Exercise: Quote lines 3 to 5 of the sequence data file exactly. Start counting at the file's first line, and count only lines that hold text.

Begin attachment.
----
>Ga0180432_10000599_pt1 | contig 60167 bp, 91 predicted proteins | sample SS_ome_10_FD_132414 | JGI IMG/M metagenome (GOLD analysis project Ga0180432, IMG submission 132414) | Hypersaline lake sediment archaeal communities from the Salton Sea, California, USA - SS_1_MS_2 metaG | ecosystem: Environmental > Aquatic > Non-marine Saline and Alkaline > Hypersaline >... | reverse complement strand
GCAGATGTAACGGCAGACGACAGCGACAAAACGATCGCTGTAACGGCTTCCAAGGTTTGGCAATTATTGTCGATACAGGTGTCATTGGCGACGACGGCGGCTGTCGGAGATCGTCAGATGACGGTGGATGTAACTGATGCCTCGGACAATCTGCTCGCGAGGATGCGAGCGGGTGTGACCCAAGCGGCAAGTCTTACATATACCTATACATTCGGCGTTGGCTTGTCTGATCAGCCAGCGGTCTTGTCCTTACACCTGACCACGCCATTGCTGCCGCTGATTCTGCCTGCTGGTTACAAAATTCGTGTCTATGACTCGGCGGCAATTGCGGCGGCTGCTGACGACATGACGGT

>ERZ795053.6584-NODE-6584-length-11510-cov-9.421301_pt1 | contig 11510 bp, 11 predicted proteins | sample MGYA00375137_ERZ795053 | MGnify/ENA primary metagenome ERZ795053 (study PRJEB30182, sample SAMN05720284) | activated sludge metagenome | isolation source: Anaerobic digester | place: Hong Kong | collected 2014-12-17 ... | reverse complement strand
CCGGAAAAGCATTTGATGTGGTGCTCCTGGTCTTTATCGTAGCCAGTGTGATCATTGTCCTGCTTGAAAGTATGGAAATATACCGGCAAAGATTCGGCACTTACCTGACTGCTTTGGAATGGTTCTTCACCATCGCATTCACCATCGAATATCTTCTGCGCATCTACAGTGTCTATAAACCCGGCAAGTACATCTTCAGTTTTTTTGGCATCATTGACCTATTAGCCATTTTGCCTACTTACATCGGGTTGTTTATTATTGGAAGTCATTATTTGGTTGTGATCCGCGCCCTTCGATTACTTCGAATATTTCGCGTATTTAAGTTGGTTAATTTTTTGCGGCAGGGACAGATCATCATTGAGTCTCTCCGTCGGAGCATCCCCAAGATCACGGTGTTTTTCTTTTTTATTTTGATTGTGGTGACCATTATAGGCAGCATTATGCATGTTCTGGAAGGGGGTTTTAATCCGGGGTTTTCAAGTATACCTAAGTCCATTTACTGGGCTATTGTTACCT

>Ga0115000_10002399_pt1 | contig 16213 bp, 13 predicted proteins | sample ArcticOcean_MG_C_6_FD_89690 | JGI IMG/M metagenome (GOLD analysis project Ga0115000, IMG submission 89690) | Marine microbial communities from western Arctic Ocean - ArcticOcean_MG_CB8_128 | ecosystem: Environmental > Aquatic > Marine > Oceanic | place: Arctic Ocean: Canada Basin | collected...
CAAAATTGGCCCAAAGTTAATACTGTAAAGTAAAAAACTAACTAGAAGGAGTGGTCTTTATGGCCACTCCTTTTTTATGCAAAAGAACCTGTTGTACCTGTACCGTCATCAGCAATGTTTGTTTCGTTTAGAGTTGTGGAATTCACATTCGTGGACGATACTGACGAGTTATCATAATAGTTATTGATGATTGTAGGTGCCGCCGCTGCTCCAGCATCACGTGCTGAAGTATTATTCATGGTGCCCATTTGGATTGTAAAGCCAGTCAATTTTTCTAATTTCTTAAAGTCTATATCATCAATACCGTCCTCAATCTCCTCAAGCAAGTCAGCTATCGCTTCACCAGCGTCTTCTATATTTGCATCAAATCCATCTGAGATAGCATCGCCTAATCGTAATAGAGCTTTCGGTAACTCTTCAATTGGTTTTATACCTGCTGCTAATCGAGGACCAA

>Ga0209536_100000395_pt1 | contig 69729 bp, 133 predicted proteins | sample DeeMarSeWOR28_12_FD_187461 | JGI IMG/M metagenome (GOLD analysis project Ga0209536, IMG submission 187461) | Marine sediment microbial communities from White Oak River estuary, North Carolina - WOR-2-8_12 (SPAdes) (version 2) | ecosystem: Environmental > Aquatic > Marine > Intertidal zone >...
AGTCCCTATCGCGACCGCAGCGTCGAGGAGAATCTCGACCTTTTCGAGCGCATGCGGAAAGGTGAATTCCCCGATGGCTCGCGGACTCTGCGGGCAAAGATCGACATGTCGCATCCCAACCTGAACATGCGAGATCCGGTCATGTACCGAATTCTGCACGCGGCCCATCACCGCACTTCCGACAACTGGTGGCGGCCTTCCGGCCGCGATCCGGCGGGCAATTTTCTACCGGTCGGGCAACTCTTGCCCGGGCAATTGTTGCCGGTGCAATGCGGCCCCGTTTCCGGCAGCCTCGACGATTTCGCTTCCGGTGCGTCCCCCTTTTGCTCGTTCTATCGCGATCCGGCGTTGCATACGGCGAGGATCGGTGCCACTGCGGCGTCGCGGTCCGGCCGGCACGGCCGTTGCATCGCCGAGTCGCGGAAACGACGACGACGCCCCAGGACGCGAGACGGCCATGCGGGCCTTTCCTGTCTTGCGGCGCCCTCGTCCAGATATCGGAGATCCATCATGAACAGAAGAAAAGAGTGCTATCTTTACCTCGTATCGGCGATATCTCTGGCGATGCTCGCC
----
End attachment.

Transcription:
>ERZ795053.6584-NODE-6584-length-11510-cov-9.421301_pt1 | contig 11510 bp, 11 predicted proteins | sample MGYA00375137_ERZ795053 | MGnify/ENA primary metagenome ERZ795053 (study PRJEB30182, sample SAMN05720284) | activated sludge metagenome | isolation source: Anaerobic digester | place: Hong Kong | collected 2014-12-17 ... | reverse complement strand
CCGGAAAAGCATTTGATGTGGTGCTCCTGGTCTTTATCGTAGCCAGTGTGATCATTGTCCTGCTTGAAAGTATGGAAATATACCGGCAAAGATTCGGCACTTACCTGACTGCTTTGGAATGGTTCTTCACCATCGCATTCACCATCGAATATCTTCTGCGCATCTACAGTGTCTATAAACCCGGCAAGTACATCTTCAGTTTTTTTGGCATCATTGACCTATTAGCCATTTTGCCTACTTACATCGGGTTGTTTATTATTGGAAGTCATTATTTGGTTGTGATCCGCGCCCTTCGATTACTTCGAATATTTCGCGTATTTAAGTTGGTTAATTTTTTGCGGCAGGGACAGATCATCATTGAGTCTCTCCGTCGGAGCATCCCCAAGATCACGGTGTTTTTCTTTTTTATTTTGATTGTGGTGACCATTATAGGCAGCATTATGCATGTTCTGGAAGGGGGTTTTAATCCGGGGTTTTCAAGTATACCTAAGTCCATTTACTGGGCTATTGTTACCT

>Ga0115000_10002399_pt1 | contig 16213 bp, 13 predicted proteins | sample ArcticOcean_MG_C_6_FD_89690 | JGI IMG/M metagenome (GOLD analysis project Ga0115000, IMG submission 89690) | Marine microbial communities from western Arctic Ocean - ArcticOcean_MG_CB8_128 | ecosystem: Environmental > Aquatic > Marine > Oceanic | place: Arctic Ocean: Canada Basin | collected...